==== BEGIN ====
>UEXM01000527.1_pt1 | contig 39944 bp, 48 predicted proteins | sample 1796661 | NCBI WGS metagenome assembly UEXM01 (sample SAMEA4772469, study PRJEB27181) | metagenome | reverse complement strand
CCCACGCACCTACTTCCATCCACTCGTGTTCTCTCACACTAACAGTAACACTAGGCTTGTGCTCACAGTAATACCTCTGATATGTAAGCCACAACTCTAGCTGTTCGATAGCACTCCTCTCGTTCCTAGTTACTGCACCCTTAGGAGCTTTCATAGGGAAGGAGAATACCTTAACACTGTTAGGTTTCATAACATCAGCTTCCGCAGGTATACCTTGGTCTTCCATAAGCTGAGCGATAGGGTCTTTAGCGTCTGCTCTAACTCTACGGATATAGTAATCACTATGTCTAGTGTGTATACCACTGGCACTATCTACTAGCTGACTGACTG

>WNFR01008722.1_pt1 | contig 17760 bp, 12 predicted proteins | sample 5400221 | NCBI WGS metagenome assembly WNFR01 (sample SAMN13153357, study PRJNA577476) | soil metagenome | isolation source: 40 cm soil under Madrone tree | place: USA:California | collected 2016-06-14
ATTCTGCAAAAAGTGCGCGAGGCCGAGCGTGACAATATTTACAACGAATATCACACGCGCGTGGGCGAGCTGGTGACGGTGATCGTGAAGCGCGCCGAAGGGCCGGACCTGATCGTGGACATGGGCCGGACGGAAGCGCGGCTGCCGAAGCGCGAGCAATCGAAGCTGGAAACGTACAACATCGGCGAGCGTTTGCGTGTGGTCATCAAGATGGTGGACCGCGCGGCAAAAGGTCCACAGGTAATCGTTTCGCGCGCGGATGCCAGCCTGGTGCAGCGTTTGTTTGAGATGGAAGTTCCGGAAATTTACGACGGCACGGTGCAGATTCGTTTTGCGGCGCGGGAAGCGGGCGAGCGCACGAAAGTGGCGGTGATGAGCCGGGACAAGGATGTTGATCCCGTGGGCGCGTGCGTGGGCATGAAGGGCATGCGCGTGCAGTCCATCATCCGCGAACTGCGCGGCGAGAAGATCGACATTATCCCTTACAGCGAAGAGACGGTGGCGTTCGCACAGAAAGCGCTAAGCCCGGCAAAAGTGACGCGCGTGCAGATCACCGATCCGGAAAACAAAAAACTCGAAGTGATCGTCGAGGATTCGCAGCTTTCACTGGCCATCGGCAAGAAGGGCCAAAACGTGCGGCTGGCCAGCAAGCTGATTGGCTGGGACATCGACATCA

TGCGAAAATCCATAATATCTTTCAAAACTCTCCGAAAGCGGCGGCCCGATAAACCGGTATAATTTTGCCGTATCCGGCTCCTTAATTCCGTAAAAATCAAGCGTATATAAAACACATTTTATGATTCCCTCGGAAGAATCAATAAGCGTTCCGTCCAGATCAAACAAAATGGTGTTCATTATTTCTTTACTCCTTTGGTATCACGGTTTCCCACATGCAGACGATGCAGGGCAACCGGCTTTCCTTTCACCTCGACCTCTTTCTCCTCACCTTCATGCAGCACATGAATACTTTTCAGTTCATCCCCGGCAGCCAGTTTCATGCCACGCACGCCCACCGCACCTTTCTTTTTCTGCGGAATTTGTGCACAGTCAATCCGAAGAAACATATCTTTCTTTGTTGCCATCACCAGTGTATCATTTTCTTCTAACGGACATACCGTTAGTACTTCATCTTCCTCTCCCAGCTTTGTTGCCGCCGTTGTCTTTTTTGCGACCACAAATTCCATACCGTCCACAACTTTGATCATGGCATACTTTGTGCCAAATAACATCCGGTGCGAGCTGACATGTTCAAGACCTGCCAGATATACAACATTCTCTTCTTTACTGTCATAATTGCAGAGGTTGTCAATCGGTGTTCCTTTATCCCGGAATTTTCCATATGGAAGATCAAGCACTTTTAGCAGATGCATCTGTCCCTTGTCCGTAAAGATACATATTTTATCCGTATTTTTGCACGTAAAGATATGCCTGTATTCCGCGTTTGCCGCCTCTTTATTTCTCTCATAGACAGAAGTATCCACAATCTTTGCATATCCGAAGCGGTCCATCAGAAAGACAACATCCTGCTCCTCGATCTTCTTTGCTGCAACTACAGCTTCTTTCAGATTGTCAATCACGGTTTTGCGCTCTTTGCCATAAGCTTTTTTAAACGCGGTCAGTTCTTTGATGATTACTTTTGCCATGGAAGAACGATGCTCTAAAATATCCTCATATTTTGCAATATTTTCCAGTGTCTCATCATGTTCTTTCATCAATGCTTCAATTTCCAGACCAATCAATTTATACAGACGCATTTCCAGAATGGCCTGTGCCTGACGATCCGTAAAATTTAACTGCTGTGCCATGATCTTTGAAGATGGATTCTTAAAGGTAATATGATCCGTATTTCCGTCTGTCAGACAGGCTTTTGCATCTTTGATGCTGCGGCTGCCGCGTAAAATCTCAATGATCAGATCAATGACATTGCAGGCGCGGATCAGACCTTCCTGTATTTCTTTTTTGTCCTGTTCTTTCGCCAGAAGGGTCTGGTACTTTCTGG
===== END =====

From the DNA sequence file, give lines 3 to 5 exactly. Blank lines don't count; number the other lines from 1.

>WNFR01008722.1_pt1 | contig 17760 bp, 12 predicted proteins | sample 5400221 | NCBI WGS metagenome assembly WNFR01 (sample SAMN13153357, study PRJNA577476) | soil metagenome | isolation source: 40 cm soil under Madrone tree | place: USA:California | collected 2016-06-14
ATTCTGCAAAAAGTGCGCGAGGCCGAGCGTGACAATATTTACAACGAATATCACACGCGCGTGGGCGAGCTGGTGACGGTGATCGTGAAGCGCGCCGAAGGGCCGGACCTGATCGTGGACATGGGCCGGACGGAAGCGCGGCTGCCGAAGCGCGAGCAATCGAAGCTGGAAACGTACAACATCGGCGAGCGTTTGCGTGTGGTCATCAAGATGGTGGACCGCGCGGCAAAAGGTCCACAGGTAATCGTTTCGCGCGCGGATGCCAGCCTGGTGCAGCGTTTGTTTGAGATGGAAGTTCCGGAAATTTACGACGGCACGGTGCAGATTCGTTTTGCGGCGCGGGAAGCGGGCGAGCGCACGAAAGTGGCGGTGATGAGCCGGGACAAGGATGTTGATCCCGTGGGCGCGTGCGTGGGCATGAAGGGCATGCGCGTGCAGTCCATCATCCGCGAACTGCGCGGCGAGAAGATCGACATTATCCCTTACAGCGAAGAGACGGTGGCGTTCGCACAGAAAGCGCTAAGCCCGGCAAAAGTGACGCGCGTGCAGATCACCGATCCGGAAAACAAAAAACTCGAAGTGATCGTCGAGGATTCGCAGCTTTCACTGGCCATCGGCAAGAAGGGCCAAAACGTGCGGCTGGCCAGCAAGCTGATTGGCTGGGACATCGACATCA

TGCGAAAATCCATAATATCTTTCAAAACTCTCCGAAAGCGGCGGCCCGATAAACCGGTATAATTTTGCCGTATCCGGCTCCTTAATTCCGTAAAAATCAAGCGTATATAAAACACATTTTATGATTCCCTCGGAAGAATCAATAAGCGTTCCGTCCAGATCAAACAAAATGGTGTTCATTATTTCTTTACTCCTTTGGTATCACGGTTTCCCACATGCAGACGATGCAGGGCAACCGGCTTTCCTTTCACCTCGACCTCTTTCTCCTCACCTTCATGCAGCACATGAATACTTTTCAGTTCATCCCCGGCAGCCAGTTTCATGCCACGCACGCCCACCGCACCTTTCTTTTTCTGCGGAATTTGTGCACAGTCAATCCGAAGAAACATATCTTTCTTTGTTGCCATCACCAGTGTATCATTTTCTTCTAACGGACATACCGTTAGTACTTCATCTTCCTCTCCCAGCTTTGTTGCCGCCGTTGTCTTTTTTGCGACCACAAATTCCATACCGTCCACAACTTTGATCATGGCATACTTTGTGCCAAATAACATCCGGTGCGAGCTGACATGTTCAAGACCTGCCAGATATACAACATTCTCTTCTTTACTGTCATAATTGCAGAGGTTGTCAATCGGTGTTCCTTTATCCCGGAATTTTCCATATGGAAGATCAAGCACTTTTAGCAGATGCATCTGTCCCTTGTCCGTAAAGATACATATTTTATCCGTATTTTTGCACGTAAAGATATGCCTGTATTCCGCGTTTGCCGCCTCTTTATTTCTCTCATAGACAGAAGTATCCACAATCTTTGCATATCCGAAGCGGTCCATCAGAAAGACAACATCCTGCTCCTCGATCTTCTTTGCTGCAACTACAGCTTCTTTCAGATTGTCAATCACGGTTTTGCGCTCTTTGCCATAAGCTTTTTTAAACGCGGTCAGTTCTTTGATGATTACTTTTGCCATGGAAGAACGATGCTCTAAAATATCCTCATATTTTGCAATATTTTCCAGTGTCTCATCATGTTCTTTCATCAATGCTTCAATTTCCAGACCAATCAATTTATACAGACGCATTTCCAGAATGGCCTGTGCCTGACGATCCGTAAAATTTAACTGCTGTGCCATGATCTTTGAAGATGGATTCTTAAAGGTAATATGATCCGTATTTCCGTCTGTCAGACAGGCTTTTGCATCTTTGATGCTGCGGCTGCCGCGTAAAATCTCAATGATCAGATCAATGACATTGCAGGCGCGGATCAGACCTTCCTGTATTTCTTTTTTGTCCTGTTCTTTCGCCAGAAGGGTCTGGTACTTTCTGG